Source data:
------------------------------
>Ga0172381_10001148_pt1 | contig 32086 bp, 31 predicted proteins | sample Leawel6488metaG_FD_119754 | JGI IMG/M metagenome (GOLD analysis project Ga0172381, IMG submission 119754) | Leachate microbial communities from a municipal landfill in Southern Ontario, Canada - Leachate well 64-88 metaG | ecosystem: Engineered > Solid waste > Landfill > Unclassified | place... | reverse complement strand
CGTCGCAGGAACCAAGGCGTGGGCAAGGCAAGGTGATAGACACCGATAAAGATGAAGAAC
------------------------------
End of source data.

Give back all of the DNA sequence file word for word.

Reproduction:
>Ga0172381_10001148_pt1 | contig 32086 bp, 31 predicted proteins | sample Leawel6488metaG_FD_119754 | JGI IMG/M metagenome (GOLD analysis project Ga0172381, IMG submission 119754) | Leachate microbial communities from a municipal landfill in Southern Ontario, Canada - Leachate well 64-88 metaG | ecosystem: Engineered > Solid waste > Landfill > Unclassified | place... | reverse complement strand
CGTCGCAGGAACCAAGGCGTGGGCAAGGCAAGGTGATAGACACCGATAAAGATGAAGAAC